Every month we spend some time scouring the web for some of the best classic car stories so you don’t have to. In this month’s installment of The Roundup we link you to articles about the U.S. Army’s World War II testing of the iconic jeep, the life and fast times of fuel-altered pioneer Leon Fitzgerald, a rare 1948 “Air Force” Chevy Suburban barn find, and more.
Bantam Jeep Goes To Holabird: Where WWII’s Most Legendary Vehicle Was Tested[source: hemmings.com] For most of the last century, the U.S. Army’s Camp Holabird was a center for research and development for military vehicles. It was here that the jeep, the most iconic vehicle of World War II, was refined and tested. Hemmings Daily tapped Bill Spear, author of Warbaby: The True Story of The Original Jeep for this retrospective on the testing of the vehicle once known as the “Bantam Reconnaissance Car.” Click here to read it.
Pure Heaven: The Life And Fast Times Of Leon Fitzgerald
[source: hotrod.com] “Pure Heaven II” is of the most famous and successful fuel altereds of all time. But it’s only one of a series of “heaven” cars created by fuel-altered pioneer Leon Fitzgerald. This month, Hot Rod Network takes a look back at the life and “fast times” of Fitzgerald. Click here for the full story and lots of great, old photos.
Barn Find: Rare “Air Force” Chevrolet Suburban
[source: lowrider.com] In 1947, the U.S. Air Force was formed as a separate branch of the American military. A year later, the Air Force had its own base along with a brand new fleet of vehicles used to transport visitors and residents. In 2007, Suburban enthusiast Fred Perez found the rusty remains of one of these vehicles—a 1948 Chevy Suburban missing its seats and doors—in a Colorado warehouse storage facility. This month, Lowrider Network chronicles what became a full-frame restoration of Perez’s rare and historically important find. Click here to check it out.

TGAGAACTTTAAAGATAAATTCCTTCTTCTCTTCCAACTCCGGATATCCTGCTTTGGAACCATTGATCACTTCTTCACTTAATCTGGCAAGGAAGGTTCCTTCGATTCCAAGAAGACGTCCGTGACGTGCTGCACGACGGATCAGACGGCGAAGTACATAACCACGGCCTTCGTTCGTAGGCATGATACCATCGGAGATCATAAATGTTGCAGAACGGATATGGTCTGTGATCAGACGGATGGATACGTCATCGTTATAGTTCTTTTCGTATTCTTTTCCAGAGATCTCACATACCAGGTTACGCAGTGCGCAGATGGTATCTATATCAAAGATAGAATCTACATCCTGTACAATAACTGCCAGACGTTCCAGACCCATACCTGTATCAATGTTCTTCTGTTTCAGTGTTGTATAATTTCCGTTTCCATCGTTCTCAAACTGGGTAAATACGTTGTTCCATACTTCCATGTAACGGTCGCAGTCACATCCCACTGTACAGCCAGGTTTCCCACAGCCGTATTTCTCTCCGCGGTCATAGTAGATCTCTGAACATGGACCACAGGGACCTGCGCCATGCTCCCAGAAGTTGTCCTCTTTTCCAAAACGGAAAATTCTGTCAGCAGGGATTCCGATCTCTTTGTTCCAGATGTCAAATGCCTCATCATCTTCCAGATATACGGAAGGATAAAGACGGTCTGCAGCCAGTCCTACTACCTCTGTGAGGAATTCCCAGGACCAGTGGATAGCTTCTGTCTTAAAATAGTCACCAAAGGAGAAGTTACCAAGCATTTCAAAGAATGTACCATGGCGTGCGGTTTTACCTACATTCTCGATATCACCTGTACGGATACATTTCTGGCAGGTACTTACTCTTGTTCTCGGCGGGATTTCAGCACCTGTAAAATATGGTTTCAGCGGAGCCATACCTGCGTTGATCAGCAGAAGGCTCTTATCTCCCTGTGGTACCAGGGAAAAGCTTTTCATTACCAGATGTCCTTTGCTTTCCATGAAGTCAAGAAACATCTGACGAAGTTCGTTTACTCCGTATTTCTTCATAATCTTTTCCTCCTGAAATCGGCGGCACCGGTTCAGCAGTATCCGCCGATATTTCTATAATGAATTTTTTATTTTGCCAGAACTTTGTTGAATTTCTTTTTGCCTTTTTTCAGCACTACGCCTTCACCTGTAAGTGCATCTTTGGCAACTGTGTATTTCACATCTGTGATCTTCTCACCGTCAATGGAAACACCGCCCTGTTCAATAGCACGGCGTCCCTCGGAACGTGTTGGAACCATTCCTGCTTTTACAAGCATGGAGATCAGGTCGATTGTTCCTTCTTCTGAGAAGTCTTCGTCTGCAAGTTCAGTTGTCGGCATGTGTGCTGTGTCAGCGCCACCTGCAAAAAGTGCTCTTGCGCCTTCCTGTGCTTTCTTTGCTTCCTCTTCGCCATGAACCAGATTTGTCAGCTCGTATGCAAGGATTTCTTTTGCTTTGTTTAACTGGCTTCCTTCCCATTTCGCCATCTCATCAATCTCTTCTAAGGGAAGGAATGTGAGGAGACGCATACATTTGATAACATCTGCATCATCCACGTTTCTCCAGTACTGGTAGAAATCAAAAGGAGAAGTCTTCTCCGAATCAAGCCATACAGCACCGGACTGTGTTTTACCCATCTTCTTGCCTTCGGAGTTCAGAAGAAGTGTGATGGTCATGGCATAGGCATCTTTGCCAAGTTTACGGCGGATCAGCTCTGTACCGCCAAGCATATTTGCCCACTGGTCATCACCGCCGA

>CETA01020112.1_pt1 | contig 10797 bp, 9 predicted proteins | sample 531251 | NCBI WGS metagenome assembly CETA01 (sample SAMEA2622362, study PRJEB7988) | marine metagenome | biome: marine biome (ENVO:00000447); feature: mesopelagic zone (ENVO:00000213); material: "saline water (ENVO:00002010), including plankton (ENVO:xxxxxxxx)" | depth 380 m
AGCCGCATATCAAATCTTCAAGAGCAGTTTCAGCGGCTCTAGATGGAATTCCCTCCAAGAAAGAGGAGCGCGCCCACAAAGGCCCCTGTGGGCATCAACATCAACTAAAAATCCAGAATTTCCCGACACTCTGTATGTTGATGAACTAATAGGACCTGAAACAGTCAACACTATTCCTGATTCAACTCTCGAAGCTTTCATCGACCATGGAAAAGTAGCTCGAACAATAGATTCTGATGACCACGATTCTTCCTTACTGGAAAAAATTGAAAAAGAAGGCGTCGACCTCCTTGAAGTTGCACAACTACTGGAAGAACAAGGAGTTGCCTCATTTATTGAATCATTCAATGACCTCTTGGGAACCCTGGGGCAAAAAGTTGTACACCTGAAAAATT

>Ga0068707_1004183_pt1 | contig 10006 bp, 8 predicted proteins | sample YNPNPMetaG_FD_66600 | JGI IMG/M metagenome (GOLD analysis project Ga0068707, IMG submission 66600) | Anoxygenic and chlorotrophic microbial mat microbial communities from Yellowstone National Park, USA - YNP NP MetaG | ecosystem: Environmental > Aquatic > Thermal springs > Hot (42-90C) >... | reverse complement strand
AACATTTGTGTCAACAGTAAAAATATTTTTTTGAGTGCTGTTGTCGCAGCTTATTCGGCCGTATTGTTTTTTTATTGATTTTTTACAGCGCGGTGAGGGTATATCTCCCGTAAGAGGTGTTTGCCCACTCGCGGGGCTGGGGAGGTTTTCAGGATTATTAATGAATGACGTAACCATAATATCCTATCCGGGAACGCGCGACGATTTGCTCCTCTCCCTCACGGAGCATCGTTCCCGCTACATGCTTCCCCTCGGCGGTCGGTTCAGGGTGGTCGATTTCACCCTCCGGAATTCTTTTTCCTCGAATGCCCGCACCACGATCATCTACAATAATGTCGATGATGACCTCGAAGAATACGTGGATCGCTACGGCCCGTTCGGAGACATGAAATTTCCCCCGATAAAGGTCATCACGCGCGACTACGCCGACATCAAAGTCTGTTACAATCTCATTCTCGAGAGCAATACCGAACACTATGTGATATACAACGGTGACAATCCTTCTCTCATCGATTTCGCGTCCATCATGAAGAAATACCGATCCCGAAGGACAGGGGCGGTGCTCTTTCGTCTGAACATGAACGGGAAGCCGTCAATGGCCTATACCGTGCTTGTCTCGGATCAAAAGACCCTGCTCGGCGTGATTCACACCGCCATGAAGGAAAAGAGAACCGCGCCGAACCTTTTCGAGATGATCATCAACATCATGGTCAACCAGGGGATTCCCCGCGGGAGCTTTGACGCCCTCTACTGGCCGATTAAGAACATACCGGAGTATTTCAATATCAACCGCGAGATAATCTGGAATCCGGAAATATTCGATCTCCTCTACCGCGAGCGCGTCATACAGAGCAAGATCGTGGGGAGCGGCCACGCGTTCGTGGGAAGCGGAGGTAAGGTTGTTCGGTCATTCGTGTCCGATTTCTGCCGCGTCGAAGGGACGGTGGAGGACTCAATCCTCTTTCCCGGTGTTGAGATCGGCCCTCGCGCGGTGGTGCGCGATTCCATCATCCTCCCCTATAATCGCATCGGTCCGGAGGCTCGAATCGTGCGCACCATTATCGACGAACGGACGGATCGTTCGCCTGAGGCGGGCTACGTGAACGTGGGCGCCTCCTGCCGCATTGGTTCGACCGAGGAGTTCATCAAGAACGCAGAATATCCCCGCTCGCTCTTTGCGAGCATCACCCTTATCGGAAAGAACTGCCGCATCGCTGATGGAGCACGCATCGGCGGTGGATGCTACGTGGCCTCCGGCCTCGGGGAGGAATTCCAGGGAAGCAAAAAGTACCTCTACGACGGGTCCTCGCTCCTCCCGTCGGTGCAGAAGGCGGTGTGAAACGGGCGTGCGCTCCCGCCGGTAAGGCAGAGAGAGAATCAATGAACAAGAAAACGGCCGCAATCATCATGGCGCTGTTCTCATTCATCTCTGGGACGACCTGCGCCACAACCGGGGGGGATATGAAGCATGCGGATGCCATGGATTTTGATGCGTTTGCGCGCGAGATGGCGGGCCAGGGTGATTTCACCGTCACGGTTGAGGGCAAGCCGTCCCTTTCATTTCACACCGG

Ohio’s Hydro-Motor Car Company
[source: theoldmotor.com] This month, The Old Motor brings readers some vintage photos and a short article from the August 1917 issue of the Automobile Trade Journal about the forgotten efforts of the Hydro-Motor Car Company of Canton, Ohio. Their amphibious vehicle—designed by George Monnot with an eye toward landing a military contract—used a front-mounted propeller. But like most amphibious vehicles, the efforts of the Hydro-Motor Car Company never panned out. Click here to read the full story.
The Early Days Of The Laguna Seca Raceway
[source: sportscardigest.com] For the last 60 years, the Leguna Seca racing venue outside Monterey, California, played host for some of the power sports industry’s most important automobile and motorcycle competitions. Now one of the world’s most famous racetracks, Leguna Seca celebrates its 60th anniversary this year, and Sports Car Digest has decided to mark the occasion with a series of stories that look back at the often-forgotten beginnings of this iconic track. This month they recount how Leguna Seca was built in just 60 days—record time—in 1957. Click here to read more.